By Barbara Rose, PhD
Sometimes people with whom we begin a romantic relationship exit our lives. Any self-denigration that is based on whether or not a person is in your life must be transformed by viewing that person with the same compassion and understanding as if you were the one to exit. I believe you would wish the person well and hope that he or she would be perfectly fine without you.
Now, suppose you meet a new and wonderful person whom you view as a potential partner. As time passes, you get to see what that person is all about. During this time it is crucial that you show the real you, and never put on an act for any reason. As you get to know someone new, notice how you feel when you are with him or her.
Do you feel joy? Do you love his or her company? Do you feel chemistry? Can you talk about anything? Do you feel love? Okay, now suppose you feel this way and the relationship progresses to a point where suddenly you no longer like what you are seeing or how you are being treated. What then?
Here’s a purely hypothetical example. Let’s say I met Mr. Incredible, and we got to know each other, and got very close. Then all of a sudden I started hearing things such as “Honey, it’s dinner time.” I would not want to go any further with this person unless he understood and agreed that I, personally, do not have a “dinner time” because I eat only when I want to. If he thinks I’m going to conform to some kind of a domestic schedule, he’s with the wrong woman.
Now, I use this example because this is how I truly feel, and because it easily shows you how a person can have very different preferences that truly do not match your lifestyle. For this reason alone, the person can decide that he or she does not want to continue in a relationship with you. Obviously, this would have nothing to do with your worth.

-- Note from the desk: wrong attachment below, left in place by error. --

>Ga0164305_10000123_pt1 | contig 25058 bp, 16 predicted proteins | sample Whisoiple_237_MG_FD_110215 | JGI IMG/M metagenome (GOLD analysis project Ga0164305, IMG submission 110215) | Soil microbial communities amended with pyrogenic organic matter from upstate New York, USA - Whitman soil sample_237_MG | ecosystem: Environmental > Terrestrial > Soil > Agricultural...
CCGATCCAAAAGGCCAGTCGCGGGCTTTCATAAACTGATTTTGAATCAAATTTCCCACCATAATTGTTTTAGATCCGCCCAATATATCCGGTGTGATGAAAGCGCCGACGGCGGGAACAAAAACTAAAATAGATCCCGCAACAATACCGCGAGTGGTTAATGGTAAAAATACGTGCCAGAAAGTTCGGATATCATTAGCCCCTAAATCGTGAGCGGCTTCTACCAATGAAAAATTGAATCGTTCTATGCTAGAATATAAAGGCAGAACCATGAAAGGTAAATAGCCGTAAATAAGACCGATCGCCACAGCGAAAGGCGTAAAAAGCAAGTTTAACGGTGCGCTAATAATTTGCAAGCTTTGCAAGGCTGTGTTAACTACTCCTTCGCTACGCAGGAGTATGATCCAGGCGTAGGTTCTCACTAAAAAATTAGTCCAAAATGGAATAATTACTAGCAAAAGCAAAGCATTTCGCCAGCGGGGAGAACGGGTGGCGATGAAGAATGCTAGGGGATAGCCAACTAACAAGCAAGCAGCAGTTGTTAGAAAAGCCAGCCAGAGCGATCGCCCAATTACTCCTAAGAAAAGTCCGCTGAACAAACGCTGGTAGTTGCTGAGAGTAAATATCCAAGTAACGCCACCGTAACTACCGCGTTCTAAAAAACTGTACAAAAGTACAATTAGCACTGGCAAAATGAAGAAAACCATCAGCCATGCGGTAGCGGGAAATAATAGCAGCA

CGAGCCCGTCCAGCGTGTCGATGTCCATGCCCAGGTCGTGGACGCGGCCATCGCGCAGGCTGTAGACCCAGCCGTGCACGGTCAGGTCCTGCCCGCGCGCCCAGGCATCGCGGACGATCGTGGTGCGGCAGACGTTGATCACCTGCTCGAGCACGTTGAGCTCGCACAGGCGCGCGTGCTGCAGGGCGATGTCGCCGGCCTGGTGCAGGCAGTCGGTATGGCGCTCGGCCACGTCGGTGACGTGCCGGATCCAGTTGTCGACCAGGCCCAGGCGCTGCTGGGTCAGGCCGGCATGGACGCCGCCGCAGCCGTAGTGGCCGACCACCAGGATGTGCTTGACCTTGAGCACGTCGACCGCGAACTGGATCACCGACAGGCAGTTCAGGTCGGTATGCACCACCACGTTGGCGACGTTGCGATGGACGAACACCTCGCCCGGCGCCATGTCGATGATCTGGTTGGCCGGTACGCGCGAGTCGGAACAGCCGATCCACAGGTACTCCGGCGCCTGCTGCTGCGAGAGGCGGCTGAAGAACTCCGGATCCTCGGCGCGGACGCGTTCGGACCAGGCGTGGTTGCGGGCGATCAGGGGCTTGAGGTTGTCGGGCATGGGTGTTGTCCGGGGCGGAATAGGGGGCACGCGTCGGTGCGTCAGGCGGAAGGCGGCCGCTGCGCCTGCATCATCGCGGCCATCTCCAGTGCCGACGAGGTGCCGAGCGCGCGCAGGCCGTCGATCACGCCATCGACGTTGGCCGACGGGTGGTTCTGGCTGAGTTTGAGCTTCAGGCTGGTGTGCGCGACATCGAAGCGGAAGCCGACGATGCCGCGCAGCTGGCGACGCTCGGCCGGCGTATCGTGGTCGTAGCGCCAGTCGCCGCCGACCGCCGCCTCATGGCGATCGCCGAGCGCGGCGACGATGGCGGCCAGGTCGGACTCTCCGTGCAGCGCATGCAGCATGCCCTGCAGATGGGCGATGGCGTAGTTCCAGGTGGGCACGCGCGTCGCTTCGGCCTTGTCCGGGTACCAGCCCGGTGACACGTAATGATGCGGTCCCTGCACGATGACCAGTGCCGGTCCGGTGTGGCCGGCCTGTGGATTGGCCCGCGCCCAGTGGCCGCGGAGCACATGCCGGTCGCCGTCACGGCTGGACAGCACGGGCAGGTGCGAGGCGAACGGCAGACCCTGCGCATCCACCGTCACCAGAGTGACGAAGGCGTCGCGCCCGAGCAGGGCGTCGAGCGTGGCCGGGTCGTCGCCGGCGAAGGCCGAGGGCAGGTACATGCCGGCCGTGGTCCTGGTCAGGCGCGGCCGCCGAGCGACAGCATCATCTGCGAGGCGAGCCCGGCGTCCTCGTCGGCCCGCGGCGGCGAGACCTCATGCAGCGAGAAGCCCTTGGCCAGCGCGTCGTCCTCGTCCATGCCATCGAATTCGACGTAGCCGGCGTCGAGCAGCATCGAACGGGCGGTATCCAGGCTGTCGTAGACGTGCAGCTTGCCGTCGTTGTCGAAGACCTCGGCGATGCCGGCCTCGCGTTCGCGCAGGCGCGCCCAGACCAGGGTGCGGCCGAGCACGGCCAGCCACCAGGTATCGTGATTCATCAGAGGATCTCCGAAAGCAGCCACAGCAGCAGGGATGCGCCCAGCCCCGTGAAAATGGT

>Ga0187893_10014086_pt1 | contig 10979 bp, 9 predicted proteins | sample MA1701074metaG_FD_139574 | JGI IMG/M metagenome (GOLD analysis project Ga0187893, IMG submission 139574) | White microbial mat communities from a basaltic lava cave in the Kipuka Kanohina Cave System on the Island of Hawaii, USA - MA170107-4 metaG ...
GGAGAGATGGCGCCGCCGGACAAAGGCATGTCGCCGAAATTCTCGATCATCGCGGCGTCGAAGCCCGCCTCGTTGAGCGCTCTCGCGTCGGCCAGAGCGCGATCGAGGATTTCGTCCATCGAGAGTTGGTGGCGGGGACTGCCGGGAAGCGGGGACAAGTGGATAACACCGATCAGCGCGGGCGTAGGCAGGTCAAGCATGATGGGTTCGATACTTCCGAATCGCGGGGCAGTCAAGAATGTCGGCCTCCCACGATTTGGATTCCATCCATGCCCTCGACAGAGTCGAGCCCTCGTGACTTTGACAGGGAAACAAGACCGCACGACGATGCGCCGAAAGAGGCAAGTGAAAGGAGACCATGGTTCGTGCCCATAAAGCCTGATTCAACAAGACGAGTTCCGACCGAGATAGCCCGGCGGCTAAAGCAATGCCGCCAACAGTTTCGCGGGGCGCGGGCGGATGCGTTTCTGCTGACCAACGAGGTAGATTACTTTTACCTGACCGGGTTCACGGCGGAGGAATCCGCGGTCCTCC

Here’s another example. I don’t have a bedtime, and I would not want to share a bedroom with a partner. How’s that for individuality. I prefer my own bedroom, and if I ever heard “Honey, it’s time to come to bed,” I would immediately think to myself, “Barbara, it’s time to get out of this relationship.” As odd as it may sound, this is my personal preference, my truth. And I would not all of a sudden turn myself into what someone else wanted me to be just to please him at the expense of my truth.
You also have personal preferences. They may be the exact opposite of mine. Does this make either of us less worthy? No, of course not! So if someone is no longer in your life, perhaps he or she just preferred to live a different lifestyle. When someone leaves a relationship with you, it neither validates nor invalidates your worth.
Your love life is based on living your truth at all times without control, manipulation, games, abuse, or force of any kind. This includes twisting yourself into all shapes and forms just to please someone else.
© Copyright 2011 Barbara Rose, PhD All Rights Reserved. Excerpt from the book Dear God, How Can I Finally Love Myself? (Published by The Rose Group, October 2006) ISBN: 0974145769